Heartbreaking letter explains the ‘deep, pulsating shame and fear’ of growing up gay in the shadow of AIDS

Patrick Kelleher
·2-min read

A gay man has recounted the “deep, pulsating shame and fear” that came with growing up gay in the years after the worst of the AIDS crisis had passed.

The man, named only as Peter, wrote to Irish broadcaster Ryan Tubridy after the Channel 4 series It’s a Sin was discussed on his RTÉ Radio 1 show.

In the letter – which Tubridy read out live on RTÉ Radio 1 on Thursday (28 January) – Peter wrote about what it was like to emerge onto Dublin’s gay scene in 1994 when he was 23 years old.

“I couldn’t help wondering if it had been 10 years earlier would AIDS have killed me, like so many others,” the man wrote.

“At the time, I didn’t realise so many people on the gay scene must have lost friends or loved ones to AIDS or that many men were dead years before their time. I have no recollection of it being spoken about.

“I met many gay men in my time who were living with the gay parts of their lives concealed from family, work colleagues, and friends, living with the constant background hum of fear and shame.”

Peter continued: “For years I was one such man. The underlying feeling was a deep, pulsating shame and fear. I recall the first few times I went to the George, Dublin’s main gay bar, pacing up and down the street, heart pounding, petrified that someone on a bus or in traffic might know me and see me go inside.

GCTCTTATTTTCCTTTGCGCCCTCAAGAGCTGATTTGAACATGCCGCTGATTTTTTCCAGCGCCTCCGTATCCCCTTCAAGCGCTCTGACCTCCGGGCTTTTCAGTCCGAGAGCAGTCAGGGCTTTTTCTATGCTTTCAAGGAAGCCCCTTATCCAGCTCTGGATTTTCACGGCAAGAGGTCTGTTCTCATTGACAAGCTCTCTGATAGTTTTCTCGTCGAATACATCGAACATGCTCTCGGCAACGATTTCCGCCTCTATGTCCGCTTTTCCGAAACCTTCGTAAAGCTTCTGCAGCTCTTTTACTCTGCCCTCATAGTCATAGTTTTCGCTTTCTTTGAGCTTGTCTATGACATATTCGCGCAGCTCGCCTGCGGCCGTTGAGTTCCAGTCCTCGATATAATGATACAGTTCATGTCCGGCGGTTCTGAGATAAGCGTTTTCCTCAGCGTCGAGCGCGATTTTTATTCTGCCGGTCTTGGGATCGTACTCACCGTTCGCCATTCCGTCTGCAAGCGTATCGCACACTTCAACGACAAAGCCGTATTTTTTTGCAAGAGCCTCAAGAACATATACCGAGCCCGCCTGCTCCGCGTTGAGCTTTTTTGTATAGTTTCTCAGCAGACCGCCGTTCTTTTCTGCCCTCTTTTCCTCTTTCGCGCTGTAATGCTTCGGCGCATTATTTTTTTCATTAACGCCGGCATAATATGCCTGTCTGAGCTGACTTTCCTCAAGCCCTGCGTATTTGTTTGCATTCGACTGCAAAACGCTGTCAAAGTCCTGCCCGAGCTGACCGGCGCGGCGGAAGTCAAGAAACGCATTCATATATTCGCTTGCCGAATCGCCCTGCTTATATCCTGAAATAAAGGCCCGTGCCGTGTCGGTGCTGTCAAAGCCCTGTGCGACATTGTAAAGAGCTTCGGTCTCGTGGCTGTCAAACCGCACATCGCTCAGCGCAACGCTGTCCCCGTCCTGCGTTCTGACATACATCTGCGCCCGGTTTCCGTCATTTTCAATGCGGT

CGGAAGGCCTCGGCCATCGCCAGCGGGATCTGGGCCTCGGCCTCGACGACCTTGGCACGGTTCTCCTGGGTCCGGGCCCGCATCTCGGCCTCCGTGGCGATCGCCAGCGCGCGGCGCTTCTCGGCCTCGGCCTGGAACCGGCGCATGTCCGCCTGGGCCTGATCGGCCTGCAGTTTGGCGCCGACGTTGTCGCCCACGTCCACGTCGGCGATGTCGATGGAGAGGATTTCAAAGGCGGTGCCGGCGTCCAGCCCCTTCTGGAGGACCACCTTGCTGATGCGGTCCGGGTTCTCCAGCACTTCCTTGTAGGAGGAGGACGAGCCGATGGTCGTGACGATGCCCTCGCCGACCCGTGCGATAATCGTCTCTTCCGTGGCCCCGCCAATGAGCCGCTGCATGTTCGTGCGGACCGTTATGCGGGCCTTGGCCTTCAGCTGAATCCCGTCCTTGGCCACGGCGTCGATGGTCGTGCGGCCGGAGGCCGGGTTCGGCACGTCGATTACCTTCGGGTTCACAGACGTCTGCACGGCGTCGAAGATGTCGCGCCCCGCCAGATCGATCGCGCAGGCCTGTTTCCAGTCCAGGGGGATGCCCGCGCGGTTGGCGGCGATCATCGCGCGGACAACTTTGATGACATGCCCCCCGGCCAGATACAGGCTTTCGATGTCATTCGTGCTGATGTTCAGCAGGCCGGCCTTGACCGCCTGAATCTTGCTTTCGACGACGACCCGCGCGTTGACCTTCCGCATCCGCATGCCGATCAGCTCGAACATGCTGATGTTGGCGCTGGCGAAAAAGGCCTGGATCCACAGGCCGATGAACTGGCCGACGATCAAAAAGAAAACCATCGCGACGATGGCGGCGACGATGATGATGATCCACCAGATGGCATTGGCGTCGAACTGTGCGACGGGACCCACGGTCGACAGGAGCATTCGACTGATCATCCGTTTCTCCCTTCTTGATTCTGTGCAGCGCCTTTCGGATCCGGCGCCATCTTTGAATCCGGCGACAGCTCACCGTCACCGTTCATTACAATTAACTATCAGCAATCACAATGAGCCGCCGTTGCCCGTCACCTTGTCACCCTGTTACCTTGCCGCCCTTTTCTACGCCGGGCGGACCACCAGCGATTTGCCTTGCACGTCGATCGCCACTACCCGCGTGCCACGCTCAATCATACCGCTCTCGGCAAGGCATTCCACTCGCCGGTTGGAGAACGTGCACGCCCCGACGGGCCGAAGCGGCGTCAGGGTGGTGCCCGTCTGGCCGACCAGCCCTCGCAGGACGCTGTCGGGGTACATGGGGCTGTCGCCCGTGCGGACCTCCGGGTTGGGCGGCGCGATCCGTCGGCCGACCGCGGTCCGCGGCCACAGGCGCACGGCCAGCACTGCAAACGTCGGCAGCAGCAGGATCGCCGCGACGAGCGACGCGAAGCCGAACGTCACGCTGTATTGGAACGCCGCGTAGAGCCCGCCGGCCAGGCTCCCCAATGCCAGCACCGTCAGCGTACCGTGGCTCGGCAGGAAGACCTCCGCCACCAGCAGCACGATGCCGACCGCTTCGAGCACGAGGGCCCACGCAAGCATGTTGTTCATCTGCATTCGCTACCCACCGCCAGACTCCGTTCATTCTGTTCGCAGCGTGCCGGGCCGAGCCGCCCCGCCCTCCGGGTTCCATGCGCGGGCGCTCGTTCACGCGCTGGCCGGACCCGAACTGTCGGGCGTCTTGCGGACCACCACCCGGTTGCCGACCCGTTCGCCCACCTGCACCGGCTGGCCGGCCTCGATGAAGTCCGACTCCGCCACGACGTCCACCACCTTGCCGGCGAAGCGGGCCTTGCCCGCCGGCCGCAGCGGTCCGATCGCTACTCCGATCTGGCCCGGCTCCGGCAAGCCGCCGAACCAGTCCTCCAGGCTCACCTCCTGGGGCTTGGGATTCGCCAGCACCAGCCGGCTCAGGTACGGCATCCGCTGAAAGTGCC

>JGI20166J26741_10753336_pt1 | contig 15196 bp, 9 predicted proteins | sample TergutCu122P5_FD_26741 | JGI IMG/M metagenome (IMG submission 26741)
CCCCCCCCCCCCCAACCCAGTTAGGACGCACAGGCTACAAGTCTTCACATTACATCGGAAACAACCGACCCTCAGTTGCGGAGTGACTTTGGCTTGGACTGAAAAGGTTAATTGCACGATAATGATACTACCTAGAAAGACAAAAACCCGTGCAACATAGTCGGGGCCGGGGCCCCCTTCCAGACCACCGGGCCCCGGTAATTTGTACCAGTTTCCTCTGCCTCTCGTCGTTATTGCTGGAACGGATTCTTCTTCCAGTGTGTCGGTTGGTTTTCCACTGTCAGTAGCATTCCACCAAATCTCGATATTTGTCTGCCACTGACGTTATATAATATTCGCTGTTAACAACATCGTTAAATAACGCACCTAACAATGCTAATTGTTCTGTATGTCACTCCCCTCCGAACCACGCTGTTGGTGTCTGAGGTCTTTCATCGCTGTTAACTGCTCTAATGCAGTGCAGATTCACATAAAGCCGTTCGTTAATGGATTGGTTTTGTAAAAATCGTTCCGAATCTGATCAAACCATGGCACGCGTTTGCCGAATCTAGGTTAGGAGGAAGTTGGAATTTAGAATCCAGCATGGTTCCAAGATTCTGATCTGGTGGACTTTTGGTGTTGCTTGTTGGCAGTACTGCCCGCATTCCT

“I also recall the heightened sense of shame and self-loathing that ensued for days afterwards.”

Gay men ‘died alone’ during the AIDS crisis because of family shame.

When Peter came out to his parents in 1997, he did not get the warm and loving reception he hoped he would. Instead, they were bowled over by shame, and urged him to keep it a secret from aunts, uncles, friends and neighbours.

Reflecting on that conversation, Peter said his parents likely would have walked away if he had been diagnosed with HIV.

He wrote: “Thousands of gay men with AIDS died alone because families were too ashamed of them,” saying that this was “a much greater sin than the sex or sexuality involved in catching the disease”.

Peter concluded: “There are some people who still question the need for Pride. Pride is still needed because for many, shame in sexuality still exists. It’s a terrible tragedy that shame is the reason so many gay men with AIDS died alone and their loved ones were left with guilt and pain, knowing in their hearts that it was wrong. Whether it was a sin is debatable, but it was certainly a tragedy.”